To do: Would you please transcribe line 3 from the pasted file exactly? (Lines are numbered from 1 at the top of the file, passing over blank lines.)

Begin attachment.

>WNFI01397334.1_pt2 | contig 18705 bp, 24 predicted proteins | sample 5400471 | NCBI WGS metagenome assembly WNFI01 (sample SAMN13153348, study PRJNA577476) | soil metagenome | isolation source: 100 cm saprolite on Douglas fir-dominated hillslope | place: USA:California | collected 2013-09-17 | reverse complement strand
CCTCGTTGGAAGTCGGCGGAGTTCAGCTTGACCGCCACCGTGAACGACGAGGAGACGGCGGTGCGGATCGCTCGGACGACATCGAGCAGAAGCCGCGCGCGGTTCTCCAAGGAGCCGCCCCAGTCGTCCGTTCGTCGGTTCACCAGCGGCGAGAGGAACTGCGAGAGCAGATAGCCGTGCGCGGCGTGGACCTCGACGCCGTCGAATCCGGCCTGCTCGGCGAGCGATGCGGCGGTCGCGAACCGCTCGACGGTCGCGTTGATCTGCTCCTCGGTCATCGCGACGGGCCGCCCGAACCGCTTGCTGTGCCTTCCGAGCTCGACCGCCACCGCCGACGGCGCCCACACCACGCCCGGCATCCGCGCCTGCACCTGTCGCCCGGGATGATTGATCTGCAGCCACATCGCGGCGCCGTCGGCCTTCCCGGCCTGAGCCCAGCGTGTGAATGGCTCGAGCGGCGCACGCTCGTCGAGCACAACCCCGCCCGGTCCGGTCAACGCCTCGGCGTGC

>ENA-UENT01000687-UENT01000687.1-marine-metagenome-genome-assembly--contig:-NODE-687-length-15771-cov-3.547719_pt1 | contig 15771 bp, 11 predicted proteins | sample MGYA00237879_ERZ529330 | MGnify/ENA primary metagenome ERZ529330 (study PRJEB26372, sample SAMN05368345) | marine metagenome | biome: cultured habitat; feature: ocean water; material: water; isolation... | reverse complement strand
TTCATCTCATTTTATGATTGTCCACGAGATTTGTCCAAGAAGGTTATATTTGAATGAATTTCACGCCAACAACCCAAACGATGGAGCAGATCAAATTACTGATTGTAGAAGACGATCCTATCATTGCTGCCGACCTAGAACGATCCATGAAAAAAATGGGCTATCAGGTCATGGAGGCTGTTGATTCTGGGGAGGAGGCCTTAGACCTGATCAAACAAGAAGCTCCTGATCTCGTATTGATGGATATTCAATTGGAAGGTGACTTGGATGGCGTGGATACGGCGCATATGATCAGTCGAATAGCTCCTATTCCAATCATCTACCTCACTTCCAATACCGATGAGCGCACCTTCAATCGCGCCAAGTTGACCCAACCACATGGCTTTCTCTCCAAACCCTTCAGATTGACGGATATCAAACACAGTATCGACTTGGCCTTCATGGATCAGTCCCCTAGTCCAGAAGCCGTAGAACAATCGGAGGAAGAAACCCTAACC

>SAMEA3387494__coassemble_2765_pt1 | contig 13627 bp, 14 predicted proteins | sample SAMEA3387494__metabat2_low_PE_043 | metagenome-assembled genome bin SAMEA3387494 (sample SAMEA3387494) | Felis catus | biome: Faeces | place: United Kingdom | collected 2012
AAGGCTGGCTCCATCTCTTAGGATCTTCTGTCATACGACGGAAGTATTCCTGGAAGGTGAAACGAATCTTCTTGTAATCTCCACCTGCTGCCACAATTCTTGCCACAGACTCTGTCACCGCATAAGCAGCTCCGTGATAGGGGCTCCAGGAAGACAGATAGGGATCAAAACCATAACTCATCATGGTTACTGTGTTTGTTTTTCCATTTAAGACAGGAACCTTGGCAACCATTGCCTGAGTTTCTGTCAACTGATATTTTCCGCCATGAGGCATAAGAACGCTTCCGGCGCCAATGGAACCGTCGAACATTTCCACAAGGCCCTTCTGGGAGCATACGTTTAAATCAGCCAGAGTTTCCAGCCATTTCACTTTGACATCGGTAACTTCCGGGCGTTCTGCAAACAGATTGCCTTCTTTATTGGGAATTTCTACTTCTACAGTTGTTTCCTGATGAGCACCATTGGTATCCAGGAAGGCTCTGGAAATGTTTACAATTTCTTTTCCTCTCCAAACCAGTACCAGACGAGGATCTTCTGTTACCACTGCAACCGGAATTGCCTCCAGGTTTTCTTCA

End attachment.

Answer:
>ENA-UENT01000687-UENT01000687.1-marine-metagenome-genome-assembly--contig:-NODE-687-length-15771-cov-3.547719_pt1 | contig 15771 bp, 11 predicted proteins | sample MGYA00237879_ERZ529330 | MGnify/ENA primary metagenome ERZ529330 (study PRJEB26372, sample SAMN05368345) | marine metagenome | biome: cultured habitat; feature: ocean water; material: water; isolation... | reverse complement strand